Nondispersed muds

A basic difference between dispersed and nondispersed muds is the lack of dispersants. Nondispersed drilling muds do not require an elevated pH. By not having a dispersant present, they are less tolerant of solids and contamination.

The majority of the fluid loss control and viscosity is maintained via polymers, and these products are very susceptible to contamination from the formation, produced gases, and fluids.

Oil-based muds

Oil-based muds were developed to prevent water from entering the pore spaces and causing formation damage. There are several advantages and disadvantages of this type of mud system. The advantages include the following:

  • Shale inhibition—In highly smectitic or “gumbo” shales, the borehole maintains stability and cuttings samples are generally intact.
  • Reduction of torque and drag problems—Since oil is the continuous phase, the borehole and the tubulars are wetted with a lubricating fluid. This is a distinct advantage in deviated wellbores.
  • Thermal stability—Oil-based muds have shown stability in wells, with BHTs of 585°F580.372 K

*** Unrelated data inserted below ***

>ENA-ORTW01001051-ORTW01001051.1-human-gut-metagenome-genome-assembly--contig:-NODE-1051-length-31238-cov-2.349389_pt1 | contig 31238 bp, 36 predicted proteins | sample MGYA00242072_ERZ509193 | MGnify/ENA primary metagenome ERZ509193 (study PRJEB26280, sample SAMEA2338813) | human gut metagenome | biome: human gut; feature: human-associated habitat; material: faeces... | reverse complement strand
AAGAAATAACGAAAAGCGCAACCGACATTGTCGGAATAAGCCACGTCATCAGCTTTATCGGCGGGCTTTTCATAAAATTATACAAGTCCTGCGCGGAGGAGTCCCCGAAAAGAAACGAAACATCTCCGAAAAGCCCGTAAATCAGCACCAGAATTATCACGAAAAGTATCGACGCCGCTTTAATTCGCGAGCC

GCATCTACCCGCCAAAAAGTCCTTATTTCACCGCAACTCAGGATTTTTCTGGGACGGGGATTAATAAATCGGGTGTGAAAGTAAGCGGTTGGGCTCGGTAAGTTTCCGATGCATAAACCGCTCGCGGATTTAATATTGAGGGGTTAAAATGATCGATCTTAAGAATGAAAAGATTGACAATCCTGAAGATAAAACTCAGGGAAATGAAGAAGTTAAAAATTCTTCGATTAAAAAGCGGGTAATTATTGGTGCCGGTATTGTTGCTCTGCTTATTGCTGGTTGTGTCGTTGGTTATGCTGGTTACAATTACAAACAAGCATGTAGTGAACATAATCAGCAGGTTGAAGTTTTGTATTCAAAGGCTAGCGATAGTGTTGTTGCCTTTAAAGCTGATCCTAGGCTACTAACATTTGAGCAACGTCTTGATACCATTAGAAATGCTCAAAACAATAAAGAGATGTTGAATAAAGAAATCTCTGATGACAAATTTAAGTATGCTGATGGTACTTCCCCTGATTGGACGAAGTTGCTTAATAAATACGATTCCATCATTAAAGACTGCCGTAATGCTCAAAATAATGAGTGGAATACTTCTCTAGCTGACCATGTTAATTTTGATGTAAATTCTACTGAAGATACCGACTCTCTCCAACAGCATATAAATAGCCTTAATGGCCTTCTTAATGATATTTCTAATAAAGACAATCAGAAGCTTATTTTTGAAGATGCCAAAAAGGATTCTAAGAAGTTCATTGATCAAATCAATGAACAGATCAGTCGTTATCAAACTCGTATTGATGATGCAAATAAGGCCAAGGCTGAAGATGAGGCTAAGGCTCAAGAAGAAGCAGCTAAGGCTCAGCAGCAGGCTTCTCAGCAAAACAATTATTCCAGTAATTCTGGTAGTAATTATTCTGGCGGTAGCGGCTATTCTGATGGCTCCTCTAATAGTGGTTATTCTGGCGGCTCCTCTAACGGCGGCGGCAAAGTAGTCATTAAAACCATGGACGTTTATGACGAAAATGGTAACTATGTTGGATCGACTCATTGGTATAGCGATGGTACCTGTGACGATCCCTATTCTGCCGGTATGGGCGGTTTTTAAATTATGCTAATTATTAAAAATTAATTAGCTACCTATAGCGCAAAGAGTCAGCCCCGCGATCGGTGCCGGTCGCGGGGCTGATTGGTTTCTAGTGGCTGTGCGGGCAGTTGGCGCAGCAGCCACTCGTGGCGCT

307.222 °C
    1,044.67 °R
  • Resistance to chemical contamination—Carbonate, evaporite, and salt formations do not adversely affect the properties of an oil mud. CO2 and H2S can easily be removed with the addition of lime (CaCO3).

Disadvantages of oil-based mud systems include the following:

  • High initial cost—The oil fraction alone of a barrel of oil mud may cost 40-70 USD per barrel. This is considerably higher than most water-based muds at any weight.
  • Slow rates of penetration—Oil muds historically have had lower rates of penetration as compared to water-based muds.
  • Pollution control—Most areas where oil muds are used have environmental restrictions. Rig modifications may be necessary to contain possible spills, to clean up oil mud cuttings, and to handle whole mud without dumping.
  • Disposal—Oil mud cuttings may have to be cleaned up before dumping. Some regulatory agencies require cuttings be sent to a designated disposal area.
  • Kick detection—H2S, CO2 and CHchoke4 are soluble in oil muds. If gas enters the wellbore, it can go into solution under pressure. As the gas moves up the wellbore, it can break out of solution at the bubble point and rapidly evacuate the hole, blowing the mud with it.